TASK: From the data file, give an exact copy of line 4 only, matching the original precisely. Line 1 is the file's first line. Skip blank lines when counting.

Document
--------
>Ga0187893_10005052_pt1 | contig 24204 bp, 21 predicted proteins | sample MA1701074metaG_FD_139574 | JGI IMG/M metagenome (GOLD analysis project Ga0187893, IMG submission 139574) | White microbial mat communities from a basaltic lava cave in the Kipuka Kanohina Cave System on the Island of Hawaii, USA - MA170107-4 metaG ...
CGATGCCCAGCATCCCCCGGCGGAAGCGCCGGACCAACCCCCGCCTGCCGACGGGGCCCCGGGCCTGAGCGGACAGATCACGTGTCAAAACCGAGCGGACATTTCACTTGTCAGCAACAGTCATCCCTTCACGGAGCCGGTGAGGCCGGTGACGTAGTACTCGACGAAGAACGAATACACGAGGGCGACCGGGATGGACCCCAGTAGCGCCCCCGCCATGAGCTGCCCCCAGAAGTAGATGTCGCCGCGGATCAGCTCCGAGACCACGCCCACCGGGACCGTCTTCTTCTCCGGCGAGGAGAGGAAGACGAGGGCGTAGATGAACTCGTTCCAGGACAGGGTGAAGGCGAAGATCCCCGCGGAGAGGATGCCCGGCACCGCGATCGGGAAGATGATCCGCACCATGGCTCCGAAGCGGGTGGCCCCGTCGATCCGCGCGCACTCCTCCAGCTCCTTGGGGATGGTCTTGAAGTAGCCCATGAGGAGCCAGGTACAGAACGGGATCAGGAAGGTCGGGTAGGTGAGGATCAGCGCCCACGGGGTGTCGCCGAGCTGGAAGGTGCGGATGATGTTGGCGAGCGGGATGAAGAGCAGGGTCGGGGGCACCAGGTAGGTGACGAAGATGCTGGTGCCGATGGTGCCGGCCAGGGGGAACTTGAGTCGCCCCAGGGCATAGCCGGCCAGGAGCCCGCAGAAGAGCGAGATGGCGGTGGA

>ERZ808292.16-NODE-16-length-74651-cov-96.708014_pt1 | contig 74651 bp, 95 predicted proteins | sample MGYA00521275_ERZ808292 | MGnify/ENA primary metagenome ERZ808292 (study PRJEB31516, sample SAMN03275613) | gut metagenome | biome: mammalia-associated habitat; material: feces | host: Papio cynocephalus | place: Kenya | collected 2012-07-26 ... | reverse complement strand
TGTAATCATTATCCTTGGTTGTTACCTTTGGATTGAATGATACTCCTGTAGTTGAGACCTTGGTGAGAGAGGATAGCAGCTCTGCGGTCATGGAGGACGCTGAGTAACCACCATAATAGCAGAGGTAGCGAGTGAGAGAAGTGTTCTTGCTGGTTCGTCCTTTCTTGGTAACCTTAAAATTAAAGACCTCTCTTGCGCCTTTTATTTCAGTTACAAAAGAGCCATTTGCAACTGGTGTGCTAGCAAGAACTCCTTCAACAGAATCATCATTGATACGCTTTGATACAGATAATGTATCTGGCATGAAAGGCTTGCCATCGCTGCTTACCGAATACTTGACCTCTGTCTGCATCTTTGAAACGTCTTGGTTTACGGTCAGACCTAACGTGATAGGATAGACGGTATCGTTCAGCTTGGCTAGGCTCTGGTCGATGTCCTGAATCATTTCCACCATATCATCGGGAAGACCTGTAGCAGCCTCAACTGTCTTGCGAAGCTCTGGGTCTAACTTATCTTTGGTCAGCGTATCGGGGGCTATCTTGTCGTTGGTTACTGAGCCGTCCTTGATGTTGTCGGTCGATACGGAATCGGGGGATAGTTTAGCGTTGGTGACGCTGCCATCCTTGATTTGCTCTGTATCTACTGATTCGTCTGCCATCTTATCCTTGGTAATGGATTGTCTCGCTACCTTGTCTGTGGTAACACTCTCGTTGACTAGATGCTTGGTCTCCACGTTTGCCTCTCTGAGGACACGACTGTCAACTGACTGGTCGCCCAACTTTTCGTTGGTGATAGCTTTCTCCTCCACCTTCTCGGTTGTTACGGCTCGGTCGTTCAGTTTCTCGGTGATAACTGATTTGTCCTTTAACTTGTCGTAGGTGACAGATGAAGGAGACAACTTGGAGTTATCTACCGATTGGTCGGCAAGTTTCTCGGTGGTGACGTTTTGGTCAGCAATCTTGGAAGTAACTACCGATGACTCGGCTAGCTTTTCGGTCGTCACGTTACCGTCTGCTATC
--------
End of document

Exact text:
TGTAATCATTATCCTTGGTTGTTACCTTTGGATTGAATGATACTCCTGTAGTTGAGACCTTGGTGAGAGAGGATAGCAGCTCTGCGGTCATGGAGGACGCTGAGTAACCACCATAATAGCAGAGGTAGCGAGTGAGAGAAGTGTTCTTGCTGGTTCGTCCTTTCTTGGTAACCTTAAAATTAAAGACCTCTCTTGCGCCTTTTATTTCAGTTACAAAAGAGCCATTTGCAACTGGTGTGCTAGCAAGAACTCCTTCAACAGAATCATCATTGATACGCTTTGATACAGATAATGTATCTGGCATGAAAGGCTTGCCATCGCTGCTTACCGAATACTTGACCTCTGTCTGCATCTTTGAAACGTCTTGGTTTACGGTCAGACCTAACGTGATAGGATAGACGGTATCGTTCAGCTTGGCTAGGCTCTGGTCGATGTCCTGAATCATTTCCACCATATCATCGGGAAGACCTGTAGCAGCCTCAACTGTCTTGCGAAGCTCTGGGTCTAACTTATCTTTGGTCAGCGTATCGGGGGCTATCTTGTCGTTGGTTACTGAGCCGTCCTTGATGTTGTCGGTCGATACGGAATCGGGGGATAGTTTAGCGTTGGTGACGCTGCCATCCTTGATTTGCTCTGTATCTACTGATTCGTCTGCCATCTTATCCTTGGTAATGGATTGTCTCGCTACCTTGTCTGTGGTAACACTCTCGTTGACTAGATGCTTGGTCTCCACGTTTGCCTCTCTGAGGACACGACTGTCAACTGACTGGTCGCCCAACTTTTCGTTGGTGATAGCTTTCTCCTCCACCTTCTCGGTTGTTACGGCTCGGTCGTTCAGTTTCTCGGTGATAACTGATTTGTCCTTTAACTTGTCGTAGGTGACAGATGAAGGAGACAACTTGGAGTTATCTACCGATTGGTCGGCAAGTTTCTCGGTGGTGACGTTTTGGTCAGCAATCTTGGAAGTAACTACCGATGACTCGGCTAGCTTTTCGGTCGTCACGTTACCGTCTGCTATC